Tunisian judges on Sunday rejected President Kais Saied's moves to disband the council that oversees them, a move they see as undermining their independence, setting up a new struggle over his consolidation of power.
Saied announced overnight he was dissolving the Supreme Judicial Council, one of the few remaining state bodies still able to act independently of him, the latest in a series of moves his opponents call a coup.
In July he suddenly suspended parliament, dismissed the prime minister and said he could rule by decree, and he has since said he will rewrite the 2014 democratic constitution before putting it to a public referendum.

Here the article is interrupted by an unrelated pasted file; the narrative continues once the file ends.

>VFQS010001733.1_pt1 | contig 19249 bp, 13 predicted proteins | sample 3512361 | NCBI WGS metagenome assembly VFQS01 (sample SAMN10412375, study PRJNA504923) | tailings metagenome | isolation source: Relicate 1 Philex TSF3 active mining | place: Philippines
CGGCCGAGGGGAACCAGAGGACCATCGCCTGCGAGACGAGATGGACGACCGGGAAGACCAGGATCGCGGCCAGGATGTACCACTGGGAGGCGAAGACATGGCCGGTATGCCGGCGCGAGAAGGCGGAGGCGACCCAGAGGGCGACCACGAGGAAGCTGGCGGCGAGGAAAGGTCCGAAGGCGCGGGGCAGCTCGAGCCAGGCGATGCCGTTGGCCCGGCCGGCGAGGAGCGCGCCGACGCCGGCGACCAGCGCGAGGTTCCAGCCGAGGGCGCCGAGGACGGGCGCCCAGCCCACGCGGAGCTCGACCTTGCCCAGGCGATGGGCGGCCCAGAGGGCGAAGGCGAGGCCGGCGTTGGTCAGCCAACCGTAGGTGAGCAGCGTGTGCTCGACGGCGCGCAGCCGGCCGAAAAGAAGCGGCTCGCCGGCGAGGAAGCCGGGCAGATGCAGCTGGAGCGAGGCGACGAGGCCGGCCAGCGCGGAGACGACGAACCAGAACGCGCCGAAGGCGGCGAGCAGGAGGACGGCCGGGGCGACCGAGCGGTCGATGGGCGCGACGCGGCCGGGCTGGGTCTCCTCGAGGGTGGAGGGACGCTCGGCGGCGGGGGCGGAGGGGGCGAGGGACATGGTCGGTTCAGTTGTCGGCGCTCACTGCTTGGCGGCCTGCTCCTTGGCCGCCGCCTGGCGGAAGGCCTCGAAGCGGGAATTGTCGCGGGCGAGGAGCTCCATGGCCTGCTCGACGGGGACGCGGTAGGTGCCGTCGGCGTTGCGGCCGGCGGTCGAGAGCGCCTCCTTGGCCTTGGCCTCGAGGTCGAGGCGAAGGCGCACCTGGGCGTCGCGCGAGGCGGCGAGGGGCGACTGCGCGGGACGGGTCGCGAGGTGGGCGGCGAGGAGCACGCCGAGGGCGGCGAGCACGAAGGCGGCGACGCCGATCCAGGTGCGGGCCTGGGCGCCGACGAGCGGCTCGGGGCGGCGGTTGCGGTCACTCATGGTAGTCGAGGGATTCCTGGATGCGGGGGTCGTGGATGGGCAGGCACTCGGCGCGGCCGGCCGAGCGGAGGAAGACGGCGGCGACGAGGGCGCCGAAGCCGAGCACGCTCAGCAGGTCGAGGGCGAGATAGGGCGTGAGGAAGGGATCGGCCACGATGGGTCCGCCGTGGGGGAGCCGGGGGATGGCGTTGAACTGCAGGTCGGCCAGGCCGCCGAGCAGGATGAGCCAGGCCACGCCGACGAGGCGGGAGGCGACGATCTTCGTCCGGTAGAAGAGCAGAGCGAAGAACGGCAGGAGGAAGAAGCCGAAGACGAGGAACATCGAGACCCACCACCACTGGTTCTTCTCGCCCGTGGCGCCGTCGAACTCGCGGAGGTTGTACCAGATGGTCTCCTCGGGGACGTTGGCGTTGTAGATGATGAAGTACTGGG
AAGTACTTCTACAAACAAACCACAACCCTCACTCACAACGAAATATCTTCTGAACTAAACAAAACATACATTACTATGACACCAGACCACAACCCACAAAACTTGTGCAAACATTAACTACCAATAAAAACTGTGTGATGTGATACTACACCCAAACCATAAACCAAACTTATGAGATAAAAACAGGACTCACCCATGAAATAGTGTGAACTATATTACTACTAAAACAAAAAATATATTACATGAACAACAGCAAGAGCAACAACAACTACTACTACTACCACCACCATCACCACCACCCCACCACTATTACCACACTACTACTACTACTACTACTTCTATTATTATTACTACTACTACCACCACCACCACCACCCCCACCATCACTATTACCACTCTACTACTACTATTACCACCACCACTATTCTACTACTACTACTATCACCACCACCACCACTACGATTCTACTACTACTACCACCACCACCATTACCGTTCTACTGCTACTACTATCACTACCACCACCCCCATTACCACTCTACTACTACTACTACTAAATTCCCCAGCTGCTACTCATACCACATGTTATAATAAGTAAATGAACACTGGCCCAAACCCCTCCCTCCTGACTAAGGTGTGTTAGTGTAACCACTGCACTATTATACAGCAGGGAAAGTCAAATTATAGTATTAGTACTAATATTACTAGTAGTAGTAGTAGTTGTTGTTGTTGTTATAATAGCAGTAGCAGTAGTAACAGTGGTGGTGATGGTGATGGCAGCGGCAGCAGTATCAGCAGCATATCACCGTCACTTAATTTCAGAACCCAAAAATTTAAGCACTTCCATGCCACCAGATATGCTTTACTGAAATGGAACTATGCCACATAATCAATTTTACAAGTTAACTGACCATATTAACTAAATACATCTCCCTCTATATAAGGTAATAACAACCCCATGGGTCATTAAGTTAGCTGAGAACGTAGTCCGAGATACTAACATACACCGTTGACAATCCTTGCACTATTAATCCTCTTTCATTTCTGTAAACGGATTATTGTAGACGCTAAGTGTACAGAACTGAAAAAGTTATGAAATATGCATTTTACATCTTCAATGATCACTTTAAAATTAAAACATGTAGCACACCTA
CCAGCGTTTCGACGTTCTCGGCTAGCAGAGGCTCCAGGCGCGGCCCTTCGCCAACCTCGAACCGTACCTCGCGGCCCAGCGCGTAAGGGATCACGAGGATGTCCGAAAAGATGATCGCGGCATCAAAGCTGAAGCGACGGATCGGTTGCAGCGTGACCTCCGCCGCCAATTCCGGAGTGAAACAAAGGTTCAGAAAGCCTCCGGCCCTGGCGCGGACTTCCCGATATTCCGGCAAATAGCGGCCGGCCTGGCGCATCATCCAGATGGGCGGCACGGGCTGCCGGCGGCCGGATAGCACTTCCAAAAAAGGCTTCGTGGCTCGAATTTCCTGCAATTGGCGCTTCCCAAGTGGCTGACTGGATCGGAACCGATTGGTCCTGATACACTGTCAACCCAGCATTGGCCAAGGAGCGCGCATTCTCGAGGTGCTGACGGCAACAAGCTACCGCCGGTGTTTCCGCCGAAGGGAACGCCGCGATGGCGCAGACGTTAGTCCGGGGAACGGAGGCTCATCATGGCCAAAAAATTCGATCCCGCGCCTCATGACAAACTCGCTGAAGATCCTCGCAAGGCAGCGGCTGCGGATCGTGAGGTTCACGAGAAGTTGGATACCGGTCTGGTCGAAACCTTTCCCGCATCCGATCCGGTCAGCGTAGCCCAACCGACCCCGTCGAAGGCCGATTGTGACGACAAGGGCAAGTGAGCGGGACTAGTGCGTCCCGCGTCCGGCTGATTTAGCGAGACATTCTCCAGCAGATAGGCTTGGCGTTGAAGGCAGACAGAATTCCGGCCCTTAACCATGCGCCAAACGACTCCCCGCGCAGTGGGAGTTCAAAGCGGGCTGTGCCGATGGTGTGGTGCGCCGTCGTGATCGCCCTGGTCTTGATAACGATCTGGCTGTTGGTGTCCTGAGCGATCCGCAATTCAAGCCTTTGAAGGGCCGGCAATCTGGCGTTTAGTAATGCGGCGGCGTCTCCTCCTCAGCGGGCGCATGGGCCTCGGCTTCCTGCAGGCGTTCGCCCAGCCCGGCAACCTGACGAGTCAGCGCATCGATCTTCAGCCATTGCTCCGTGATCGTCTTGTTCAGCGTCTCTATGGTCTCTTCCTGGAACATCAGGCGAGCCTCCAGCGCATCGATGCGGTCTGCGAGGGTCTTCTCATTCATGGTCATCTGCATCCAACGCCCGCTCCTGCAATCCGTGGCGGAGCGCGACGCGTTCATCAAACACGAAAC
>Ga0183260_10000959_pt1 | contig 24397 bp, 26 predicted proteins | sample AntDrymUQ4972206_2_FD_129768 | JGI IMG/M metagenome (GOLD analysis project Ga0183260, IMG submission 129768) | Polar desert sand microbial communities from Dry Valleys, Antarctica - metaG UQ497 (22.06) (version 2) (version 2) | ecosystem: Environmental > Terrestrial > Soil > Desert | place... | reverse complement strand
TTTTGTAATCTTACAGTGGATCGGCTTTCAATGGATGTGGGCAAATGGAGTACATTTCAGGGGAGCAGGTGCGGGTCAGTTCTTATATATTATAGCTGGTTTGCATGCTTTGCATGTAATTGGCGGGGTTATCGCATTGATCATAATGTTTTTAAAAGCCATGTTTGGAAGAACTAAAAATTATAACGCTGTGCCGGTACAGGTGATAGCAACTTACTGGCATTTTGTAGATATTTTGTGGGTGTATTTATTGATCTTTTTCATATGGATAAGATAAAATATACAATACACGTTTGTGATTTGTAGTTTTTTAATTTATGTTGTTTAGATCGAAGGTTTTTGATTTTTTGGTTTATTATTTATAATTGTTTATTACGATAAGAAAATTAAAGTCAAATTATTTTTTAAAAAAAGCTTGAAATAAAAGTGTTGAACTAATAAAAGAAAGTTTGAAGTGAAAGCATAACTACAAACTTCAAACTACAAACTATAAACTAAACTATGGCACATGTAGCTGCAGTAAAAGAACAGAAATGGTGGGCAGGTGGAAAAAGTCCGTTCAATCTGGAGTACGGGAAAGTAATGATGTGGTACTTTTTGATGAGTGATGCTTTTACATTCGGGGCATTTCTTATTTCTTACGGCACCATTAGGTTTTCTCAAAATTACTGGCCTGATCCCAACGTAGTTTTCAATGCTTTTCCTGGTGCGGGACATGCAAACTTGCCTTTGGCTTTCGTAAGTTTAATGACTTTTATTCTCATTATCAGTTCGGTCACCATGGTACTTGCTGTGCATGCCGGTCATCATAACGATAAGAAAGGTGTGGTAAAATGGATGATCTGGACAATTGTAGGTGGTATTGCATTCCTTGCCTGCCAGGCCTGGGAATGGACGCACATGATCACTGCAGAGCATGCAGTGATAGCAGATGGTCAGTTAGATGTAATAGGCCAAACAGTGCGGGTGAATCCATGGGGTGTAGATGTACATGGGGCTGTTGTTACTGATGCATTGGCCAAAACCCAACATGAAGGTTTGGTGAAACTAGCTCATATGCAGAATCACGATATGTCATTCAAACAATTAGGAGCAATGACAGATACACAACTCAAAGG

Saied has vowed to uphold rights and freedoms won in the 2011 revolution that introduced democracy, but his critics say he is leaning increasingly on the security forces and fear he will take a harsher stance against dissent.
However, Tunisia's dire economic problems and a looming crisis in public finances risk undermining Saied's declared plan to reset the 2011 revolution with a new constitution, raising the possibility of public unrest.
Saied has been tussling with the judiciary for months, criticising its decisions, accusing it of corruption and saying it has been infiltrated by his political enemies.
The Supreme Judicial Council head, Youssef Bouzakher, early on Sunday said its dissolution was illegal and marked an attempt to bring judges under presidential instruction.